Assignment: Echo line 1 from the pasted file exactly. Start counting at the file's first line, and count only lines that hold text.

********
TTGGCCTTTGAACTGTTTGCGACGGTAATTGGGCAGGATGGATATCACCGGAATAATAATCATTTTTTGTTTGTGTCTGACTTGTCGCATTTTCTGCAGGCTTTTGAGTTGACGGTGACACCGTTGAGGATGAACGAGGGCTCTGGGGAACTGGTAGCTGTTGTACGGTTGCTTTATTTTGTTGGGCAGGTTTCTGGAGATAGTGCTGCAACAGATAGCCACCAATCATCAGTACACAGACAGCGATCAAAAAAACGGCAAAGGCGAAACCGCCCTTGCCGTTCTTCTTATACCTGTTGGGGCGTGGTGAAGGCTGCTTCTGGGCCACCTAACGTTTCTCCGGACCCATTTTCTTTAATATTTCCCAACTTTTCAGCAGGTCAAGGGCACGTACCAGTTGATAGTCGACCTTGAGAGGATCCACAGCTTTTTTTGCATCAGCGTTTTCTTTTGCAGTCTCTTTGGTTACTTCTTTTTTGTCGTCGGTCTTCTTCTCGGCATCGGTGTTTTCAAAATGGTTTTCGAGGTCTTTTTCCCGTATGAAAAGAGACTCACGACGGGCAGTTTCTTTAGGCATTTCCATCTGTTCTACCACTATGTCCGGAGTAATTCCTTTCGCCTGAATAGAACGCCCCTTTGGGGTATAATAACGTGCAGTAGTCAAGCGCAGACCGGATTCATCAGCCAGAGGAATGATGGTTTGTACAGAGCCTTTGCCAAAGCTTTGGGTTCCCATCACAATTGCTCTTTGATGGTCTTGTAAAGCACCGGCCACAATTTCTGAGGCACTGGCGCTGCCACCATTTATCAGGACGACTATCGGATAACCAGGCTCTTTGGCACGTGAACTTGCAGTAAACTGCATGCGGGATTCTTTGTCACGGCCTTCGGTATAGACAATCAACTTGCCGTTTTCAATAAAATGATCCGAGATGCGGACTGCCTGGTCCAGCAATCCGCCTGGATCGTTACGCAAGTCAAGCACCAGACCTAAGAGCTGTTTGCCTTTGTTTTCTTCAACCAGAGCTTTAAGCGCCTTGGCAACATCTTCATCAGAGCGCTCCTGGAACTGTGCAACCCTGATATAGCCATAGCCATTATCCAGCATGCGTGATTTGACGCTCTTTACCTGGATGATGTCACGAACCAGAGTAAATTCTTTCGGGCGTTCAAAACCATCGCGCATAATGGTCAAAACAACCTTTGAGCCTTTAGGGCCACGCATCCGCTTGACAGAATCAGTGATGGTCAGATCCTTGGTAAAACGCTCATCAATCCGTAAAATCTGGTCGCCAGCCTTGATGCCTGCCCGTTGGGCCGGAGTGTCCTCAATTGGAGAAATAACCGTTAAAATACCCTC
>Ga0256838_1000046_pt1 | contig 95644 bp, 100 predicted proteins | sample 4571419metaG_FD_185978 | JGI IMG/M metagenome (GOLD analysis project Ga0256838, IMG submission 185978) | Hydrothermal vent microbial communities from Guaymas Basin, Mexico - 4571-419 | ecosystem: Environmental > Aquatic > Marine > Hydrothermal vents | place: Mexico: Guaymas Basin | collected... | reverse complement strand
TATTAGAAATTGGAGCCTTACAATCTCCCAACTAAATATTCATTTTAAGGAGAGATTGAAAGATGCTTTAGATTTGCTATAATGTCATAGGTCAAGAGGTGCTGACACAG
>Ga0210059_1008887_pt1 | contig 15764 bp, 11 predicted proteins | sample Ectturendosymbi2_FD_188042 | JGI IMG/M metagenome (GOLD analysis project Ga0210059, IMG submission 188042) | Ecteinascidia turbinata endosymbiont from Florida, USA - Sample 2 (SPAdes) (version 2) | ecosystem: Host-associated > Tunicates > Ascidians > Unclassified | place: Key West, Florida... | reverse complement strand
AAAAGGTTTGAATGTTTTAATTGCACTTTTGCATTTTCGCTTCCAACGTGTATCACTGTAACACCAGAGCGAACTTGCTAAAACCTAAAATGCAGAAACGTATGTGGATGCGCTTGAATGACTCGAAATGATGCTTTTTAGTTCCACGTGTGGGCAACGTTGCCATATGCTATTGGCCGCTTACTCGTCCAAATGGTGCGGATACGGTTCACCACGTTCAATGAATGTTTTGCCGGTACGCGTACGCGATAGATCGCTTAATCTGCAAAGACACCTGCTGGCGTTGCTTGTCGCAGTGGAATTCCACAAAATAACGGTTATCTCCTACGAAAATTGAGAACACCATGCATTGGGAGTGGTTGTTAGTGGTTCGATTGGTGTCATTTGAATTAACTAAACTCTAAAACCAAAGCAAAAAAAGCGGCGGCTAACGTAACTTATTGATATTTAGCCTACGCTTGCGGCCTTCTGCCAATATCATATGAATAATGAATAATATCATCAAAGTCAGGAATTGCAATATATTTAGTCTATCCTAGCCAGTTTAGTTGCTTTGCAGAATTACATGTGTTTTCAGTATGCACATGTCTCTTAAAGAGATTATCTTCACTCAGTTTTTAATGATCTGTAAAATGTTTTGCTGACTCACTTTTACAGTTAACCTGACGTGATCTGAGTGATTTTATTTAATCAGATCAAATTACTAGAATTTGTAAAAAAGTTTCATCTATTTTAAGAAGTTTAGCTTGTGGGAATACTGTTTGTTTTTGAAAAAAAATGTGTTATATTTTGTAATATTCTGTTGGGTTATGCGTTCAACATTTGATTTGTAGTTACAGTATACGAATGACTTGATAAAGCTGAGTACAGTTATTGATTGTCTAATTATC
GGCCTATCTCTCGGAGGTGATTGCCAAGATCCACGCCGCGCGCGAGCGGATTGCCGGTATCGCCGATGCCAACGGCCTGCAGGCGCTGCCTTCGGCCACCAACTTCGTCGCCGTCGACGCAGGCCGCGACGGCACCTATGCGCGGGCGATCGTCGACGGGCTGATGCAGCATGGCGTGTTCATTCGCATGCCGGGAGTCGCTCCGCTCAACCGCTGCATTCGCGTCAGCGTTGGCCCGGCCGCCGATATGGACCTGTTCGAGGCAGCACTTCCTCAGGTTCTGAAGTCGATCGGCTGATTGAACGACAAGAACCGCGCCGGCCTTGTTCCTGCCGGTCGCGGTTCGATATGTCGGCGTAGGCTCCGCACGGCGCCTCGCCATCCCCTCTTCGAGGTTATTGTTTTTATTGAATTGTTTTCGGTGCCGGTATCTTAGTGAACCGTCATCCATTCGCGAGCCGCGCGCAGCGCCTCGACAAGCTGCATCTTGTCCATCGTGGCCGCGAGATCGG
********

TTGGCCTTTGAACTGTTTGCGACGGTAATTGGGCAGGATGGATATCACCGGAATAATAATCATTTTTTGTTTGTGTCTGACTTGTCGCATTTTCTGCAGGCTTTTGAGTTGACGGTGACACCGTTGAGGATGAACGAGGGCTCTGGGGAACTGGTAGCTGTTGTACGGTTGCTTTATTTTGTTGGGCAGGTTTCTGGAGATAGTGCTGCAACAGATAGCCACCAATCATCAGTACACAGACAGCGATCAAAAAAACGGCAAAGGCGAAACCGCCCTTGCCGTTCTTCTTATACCTGTTGGGGCGTGGTGAAGGCTGCTTCTGGGCCACCTAACGTTTCTCCGGACCCATTTTCTTTAATATTTCCCAACTTTTCAGCAGGTCAAGGGCACGTACCAGTTGATAGTCGACCTTGAGAGGATCCACAGCTTTTTTTGCATCAGCGTTTTCTTTTGCAGTCTCTTTGGTTACTTCTTTTTTGTCGTCGGTCTTCTTCTCGGCATCGGTGTTTTCAAAATGGTTTTCGAGGTCTTTTTCCCGTATGAAAAGAGACTCACGACGGGCAGTTTCTTTAGGCATTTCCATCTGTTCTACCACTATGTCCGGAGTAATTCCTTTCGCCTGAATAGAACGCCCCTTTGGGGTATAATAACGTGCAGTAGTCAAGCGCAGACCGGATTCATCAGCCAGAGGAATGATGGTTTGTACAGAGCCTTTGCCAAAGCTTTGGGTTCCCATCACAATTGCTCTTTGATGGTCTTGTAAAGCACCGGCCACAATTTCTGAGGCACTGGCGCTGCCACCATTTATCAGGACGACTATCGGATAACCAGGCTCTTTGGCACGTGAACTTGCAGTAAACTGCATGCGGGATTCTTTGTCACGGCCTTCGGTATAGACAATCAACTTGCCGTTTTCAATAAAATGATCCGAGATGCGGACTGCCTGGTCCAGCAATCCGCCTGGATCGTTACGCAAGTCAAGCACCAGACCTAAGAGCTGTTTGCCTTTGTTTTCTTCAACCAGAGCTTTAAGCGCCTTGGCAACATCTTCATCAGAGCGCTCCTGGAACTGTGCAACCCTGATATAGCCATAGCCATTATCCAGCATGCGTGATTTGACGCTCTTTACCTGGATGATGTCACGAACCAGAGTAAATTCTTTCGGGCGTTCAAAACCATCGCGCATAATGGTCAAAACAACCTTTGAGCCTTTAGGGCCACGCATCCGCTTGACAGAATCAGTGATGGTCAGATCCTTGGTAAAACGCTCATCAATCCGTAAAATCTGGTCGCCAGCCTTGATGCCTGCCCGTTGGGCCGGAGTGTCCTCAATTGGAGAAATAACCGTTAAAATACCCTC